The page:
“Just to people who are trans,” she said.

I stopped, smiled, and the conversation continued. It wasn’t until about 5am this morning that what she said really hit me. Our pageant would be insulting to people who were transgender. Why hadn’t I thought of that?

My friend made this comment after I checked my email at our wine date yesterday afternoon and found a message telling me that someone had said that our Relay “Womanless Beauty Pageant” was offensive to men.

My response was guttural – how in the world is this degrading to men? No one is forcing anyone to perform, and if anything, women should be offended by the way men sometimes portray us as stupid and hyper-sexual. “It’s not degrading to men.”

That’s when Lia said, “Just to people who are trans.”

There it was, my own ignorance and insensitivity. Right there, on the table next to my glass of South African Chardonnay.

***

Fast forward two hours, and I’m standing in the middle of the Richmond International Raceway. My friend Danny and I were grabbing some dinner as he told me more about this race – The Denny Hamlin ShortTrack Showdown, a charity event to raise money for cystic fibrosis research.

Between laps on the track, Danny asked how I was liking the race. I told him it was awesome, “but I never thought I’d be at a NASCAR event.”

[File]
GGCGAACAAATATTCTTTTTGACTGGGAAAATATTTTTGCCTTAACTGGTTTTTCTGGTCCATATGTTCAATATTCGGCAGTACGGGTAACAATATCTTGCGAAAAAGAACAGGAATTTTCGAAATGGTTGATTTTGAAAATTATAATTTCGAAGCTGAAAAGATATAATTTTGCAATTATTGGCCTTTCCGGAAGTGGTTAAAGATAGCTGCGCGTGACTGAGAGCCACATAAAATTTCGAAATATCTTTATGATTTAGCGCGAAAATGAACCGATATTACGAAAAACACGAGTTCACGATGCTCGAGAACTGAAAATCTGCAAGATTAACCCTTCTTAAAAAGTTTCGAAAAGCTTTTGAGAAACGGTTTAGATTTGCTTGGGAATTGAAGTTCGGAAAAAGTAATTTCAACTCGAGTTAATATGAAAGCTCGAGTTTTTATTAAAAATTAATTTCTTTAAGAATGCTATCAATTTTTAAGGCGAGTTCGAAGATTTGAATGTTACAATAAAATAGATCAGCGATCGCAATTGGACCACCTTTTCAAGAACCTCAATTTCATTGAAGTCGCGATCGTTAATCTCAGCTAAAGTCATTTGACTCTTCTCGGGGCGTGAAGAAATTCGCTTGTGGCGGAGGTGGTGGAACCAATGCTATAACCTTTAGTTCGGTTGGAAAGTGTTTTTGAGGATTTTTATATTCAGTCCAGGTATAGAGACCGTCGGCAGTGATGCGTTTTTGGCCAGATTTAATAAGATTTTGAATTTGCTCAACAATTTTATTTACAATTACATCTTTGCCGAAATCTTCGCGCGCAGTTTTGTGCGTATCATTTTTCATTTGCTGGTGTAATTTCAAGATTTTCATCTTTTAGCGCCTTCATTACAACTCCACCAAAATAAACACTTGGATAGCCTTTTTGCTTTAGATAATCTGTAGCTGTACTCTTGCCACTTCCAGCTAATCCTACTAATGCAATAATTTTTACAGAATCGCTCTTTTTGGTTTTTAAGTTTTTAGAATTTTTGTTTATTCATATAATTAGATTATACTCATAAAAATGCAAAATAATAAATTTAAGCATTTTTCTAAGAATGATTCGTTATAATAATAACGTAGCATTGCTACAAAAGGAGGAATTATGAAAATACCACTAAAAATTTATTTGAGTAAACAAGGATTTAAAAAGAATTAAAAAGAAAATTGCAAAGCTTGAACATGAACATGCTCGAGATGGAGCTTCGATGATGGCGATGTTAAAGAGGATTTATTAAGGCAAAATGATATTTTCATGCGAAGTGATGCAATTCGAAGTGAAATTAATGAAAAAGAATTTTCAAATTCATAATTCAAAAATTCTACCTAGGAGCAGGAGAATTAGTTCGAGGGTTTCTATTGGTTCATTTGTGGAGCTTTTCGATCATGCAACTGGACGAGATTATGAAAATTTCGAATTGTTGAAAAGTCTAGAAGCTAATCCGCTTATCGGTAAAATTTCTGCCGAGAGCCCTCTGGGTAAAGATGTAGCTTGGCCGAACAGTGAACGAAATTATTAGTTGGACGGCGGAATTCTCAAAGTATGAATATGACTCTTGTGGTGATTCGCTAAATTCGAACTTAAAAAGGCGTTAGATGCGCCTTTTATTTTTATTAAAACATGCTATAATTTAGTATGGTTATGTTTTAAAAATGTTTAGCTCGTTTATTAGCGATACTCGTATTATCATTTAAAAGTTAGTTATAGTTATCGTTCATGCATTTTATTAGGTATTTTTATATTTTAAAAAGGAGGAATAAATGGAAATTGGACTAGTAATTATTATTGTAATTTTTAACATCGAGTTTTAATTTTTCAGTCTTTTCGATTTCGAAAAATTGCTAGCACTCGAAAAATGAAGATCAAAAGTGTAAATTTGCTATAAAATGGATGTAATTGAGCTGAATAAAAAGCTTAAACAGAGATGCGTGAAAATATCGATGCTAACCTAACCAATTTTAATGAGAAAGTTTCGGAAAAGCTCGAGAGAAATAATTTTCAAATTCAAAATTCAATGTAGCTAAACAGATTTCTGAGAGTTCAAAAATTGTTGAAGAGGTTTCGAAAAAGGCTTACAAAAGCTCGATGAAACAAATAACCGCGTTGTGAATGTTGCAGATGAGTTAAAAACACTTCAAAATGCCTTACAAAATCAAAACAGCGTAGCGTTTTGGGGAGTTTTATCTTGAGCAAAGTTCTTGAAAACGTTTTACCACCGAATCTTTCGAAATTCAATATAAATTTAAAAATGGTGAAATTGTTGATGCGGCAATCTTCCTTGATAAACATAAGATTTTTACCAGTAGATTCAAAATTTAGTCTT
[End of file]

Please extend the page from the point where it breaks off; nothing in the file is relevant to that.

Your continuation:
“Not the kind of thing you’re used to, huh?”

“No, I’m more the type to read and books.”

Pause.

“People here read books, too. Some of these guys have written some as well.”

Remove delicious hot dog and insert suede-clad foot.

Did I really think that? Had I so fully absorbed the stereotypes about NASCAR that I actually thought people who watched it or raced it were uneducated, illiterates? Apparently, I had.

***
At 5am, when sleep would not return to my eyes, it was because there was this little cracking pain in my chest. I was mortified by my own ignorance and prejudice. As I lay there tossing and twisting beneath my sheets, I wanted to defend myself.

I wanted to come up with all kinds of reasons for why it was justified for me not to see the inherent mockery and disregard that a womanless beauty pageant had for trans people. I wanted to tell myself that there weren’t any transgender people here so it didn’t matter.

I wanted to justify my stereotypes about NASCAR by thinking through all the people I’d seen and trying to hone in on the folks chewing tobacco or making myself believe that this sport doesn’t take skill or education.

I couldn’t do it. I knew I was wrong. I could either lay there until sunrise tearing myself up for my ignorance, trying to reinforce it, or give it up.

I confessed to the One who listens to the dark hour rambles.

Then< I felt that little cracking in my chest. My heart had just broken open a tiny bit wider. Sometimes it takes something breaking for it to grow. My friend Lia Scholl – the woman of the wine who opened my eyes and heart a bit wider – has a new book coming out in June – I <3 Sex Workers. I’m very eager to read it because, obviously, I have a lot to learn about how to love this group of people. You can also find Lia’s blogs at Rogue Reverend and follow her on Twitter – @roguereverend.